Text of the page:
Sunday, September 28, 2008

Summer in the Rain Forest

It is summer in Seattle! A month after experiencing EXTREME HEAT! ™ we have had a whopping two days of rain. So what did we decide to do with all this sunshine? Why go to the rain forest, of course! We drove west on July 25 and picked up U.S. 101. We followed it on its meandering path north, east, then south again to its terminus at the state capitol in Olympia. It wasn’t long before we reached the Pacific beach. We wandered on the warm sand, stood amazed in front of a giant cedar tree, and poked around the sea stacks of Ruby beach. The warm sun made us think we would not see any precipitation in the rain forest.
Boy, were we wrong! The skies darkened as we drove into the Hoh Rainforest. We scouted out a nice camping spot near the river and settled in for the night. We broke up the quiet night by going to watch the Ranger presentation about (I am not making this up) the danger of elk. Apparently elk are not as cute and cuddly as they look. The 1,000 lb. antlered beasts are quick to charge and kick when threatened. Who knew! Wait, didn’t I mention rain? We were not disappointed. By morning, it was raining steadily and we had to pack the tent wet. The rain let up just long enough to walk through the hall of mosses. Words cannot describe how incredible this was to see, so here is a photo:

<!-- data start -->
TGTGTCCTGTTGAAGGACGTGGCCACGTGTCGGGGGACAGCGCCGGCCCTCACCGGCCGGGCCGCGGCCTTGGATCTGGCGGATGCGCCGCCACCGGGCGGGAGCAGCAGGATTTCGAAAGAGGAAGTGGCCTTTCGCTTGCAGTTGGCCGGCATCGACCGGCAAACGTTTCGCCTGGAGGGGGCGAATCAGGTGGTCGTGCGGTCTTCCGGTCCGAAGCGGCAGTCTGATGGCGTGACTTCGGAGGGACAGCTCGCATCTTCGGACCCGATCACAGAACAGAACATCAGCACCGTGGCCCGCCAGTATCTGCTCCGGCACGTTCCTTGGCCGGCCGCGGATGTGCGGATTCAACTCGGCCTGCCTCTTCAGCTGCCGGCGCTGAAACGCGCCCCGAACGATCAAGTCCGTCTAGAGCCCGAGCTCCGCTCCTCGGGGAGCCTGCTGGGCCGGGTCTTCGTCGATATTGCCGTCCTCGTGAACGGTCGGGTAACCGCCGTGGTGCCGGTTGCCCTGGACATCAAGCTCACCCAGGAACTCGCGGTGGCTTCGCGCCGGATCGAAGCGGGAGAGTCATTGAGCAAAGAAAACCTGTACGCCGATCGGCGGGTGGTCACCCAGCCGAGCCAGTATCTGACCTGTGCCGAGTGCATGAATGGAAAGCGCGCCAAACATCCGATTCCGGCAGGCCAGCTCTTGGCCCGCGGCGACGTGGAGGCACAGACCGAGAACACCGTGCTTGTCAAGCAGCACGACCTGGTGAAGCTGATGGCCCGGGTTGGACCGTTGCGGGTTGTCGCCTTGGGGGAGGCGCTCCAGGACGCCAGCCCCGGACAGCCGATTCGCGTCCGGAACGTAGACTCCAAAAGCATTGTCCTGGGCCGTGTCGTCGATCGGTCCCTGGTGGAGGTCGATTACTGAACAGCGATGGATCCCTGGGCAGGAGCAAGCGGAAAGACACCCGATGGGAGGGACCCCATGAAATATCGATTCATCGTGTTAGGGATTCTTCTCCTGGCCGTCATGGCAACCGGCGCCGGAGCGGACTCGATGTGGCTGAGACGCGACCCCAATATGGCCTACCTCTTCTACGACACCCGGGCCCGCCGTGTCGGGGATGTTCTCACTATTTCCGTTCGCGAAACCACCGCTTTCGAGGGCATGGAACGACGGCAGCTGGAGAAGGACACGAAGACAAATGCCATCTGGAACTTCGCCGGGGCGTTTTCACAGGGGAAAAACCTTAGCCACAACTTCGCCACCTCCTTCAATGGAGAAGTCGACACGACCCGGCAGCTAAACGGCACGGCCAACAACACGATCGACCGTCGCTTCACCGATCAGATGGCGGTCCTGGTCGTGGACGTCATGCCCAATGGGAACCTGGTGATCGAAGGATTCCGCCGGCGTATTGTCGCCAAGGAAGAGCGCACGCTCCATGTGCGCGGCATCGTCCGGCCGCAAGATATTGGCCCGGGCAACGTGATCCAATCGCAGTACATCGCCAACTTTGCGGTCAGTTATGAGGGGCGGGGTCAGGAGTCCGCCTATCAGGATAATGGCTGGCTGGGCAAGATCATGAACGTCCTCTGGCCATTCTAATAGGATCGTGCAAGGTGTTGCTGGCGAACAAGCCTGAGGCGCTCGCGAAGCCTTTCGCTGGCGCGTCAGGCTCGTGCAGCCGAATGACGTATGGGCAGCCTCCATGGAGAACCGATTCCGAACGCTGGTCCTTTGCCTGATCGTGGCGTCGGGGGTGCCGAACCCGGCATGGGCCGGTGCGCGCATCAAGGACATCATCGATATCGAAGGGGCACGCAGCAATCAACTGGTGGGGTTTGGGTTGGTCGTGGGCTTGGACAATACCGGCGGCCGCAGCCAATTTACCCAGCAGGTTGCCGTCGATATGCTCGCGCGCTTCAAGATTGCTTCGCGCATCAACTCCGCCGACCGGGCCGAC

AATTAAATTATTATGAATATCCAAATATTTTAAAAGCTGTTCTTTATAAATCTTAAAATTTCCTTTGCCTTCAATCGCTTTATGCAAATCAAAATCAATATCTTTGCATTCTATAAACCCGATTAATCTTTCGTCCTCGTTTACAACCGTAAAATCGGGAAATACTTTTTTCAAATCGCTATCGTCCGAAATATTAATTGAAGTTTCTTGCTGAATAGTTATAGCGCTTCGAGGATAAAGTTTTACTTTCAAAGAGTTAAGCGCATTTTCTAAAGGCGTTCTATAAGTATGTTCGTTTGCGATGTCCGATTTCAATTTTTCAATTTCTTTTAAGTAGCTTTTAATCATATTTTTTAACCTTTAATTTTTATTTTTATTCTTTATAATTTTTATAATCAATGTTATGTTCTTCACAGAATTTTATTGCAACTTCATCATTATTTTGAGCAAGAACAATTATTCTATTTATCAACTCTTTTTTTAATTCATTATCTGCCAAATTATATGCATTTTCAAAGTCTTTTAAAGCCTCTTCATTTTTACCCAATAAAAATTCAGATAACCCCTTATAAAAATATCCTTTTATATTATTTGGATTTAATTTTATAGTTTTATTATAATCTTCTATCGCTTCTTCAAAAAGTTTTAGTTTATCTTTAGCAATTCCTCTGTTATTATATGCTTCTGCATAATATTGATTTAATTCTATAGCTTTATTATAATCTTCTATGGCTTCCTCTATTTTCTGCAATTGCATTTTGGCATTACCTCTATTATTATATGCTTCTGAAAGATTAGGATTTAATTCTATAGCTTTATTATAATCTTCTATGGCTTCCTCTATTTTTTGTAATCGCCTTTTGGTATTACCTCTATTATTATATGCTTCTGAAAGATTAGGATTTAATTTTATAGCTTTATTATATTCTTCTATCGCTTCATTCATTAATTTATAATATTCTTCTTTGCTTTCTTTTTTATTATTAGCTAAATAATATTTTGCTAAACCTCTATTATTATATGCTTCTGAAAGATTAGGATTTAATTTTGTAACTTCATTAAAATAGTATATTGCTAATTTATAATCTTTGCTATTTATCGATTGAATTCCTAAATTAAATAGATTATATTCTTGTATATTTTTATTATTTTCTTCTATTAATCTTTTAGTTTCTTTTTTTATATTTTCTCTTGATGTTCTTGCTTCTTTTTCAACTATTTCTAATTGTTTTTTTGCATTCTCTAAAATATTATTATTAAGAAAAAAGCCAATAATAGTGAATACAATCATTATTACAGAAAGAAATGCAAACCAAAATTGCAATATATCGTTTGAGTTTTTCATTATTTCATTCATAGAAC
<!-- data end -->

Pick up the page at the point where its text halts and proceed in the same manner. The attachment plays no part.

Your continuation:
The rain picked up again as we drove out to Neah Bay. The winding road seams to hang out over the water in places and really makes you feel like you are driving to the end of the earth…or at least the northwestern-most end of the United States. We capped off this portion of the trip with the best smoked salmon I have ever had! That night we camped at Lake Crescent. We got the last site in the campground, presumably because it was extremely rocky. The rain returned in spurts, but soon cleared up. It was warm by the fire and we stayed up late watching the fire dance across the coals. On Sunday, we drove into Port Angeles, hoping to see the incredible view of the Olympic Mountains from Hurricane Ridge. We soon learned that all we would see up there is the inside of a cloud, a view we have seen many times before and is not worth the 17-mile drive. Plan B was Dungeness Spit, an odd bit of coastal geology. The river current and the ocean tides combined to form a spit of land five miles long but less than 150 feet across at high tide. The inner bay attracts a great number of migratory birds, of which we saw exactly zero (they are all nesting up north). We enjoyed a nice, if loud, walk along the spit before heading for home. We eventually returned to reality, smelling of campfire and salmon. The rain stopped and the clouds parted as soon as we left the peninsula. We soon realized we had missed a beautiful sunny weekend. Oh well, at least we have a souvenir to show for it!

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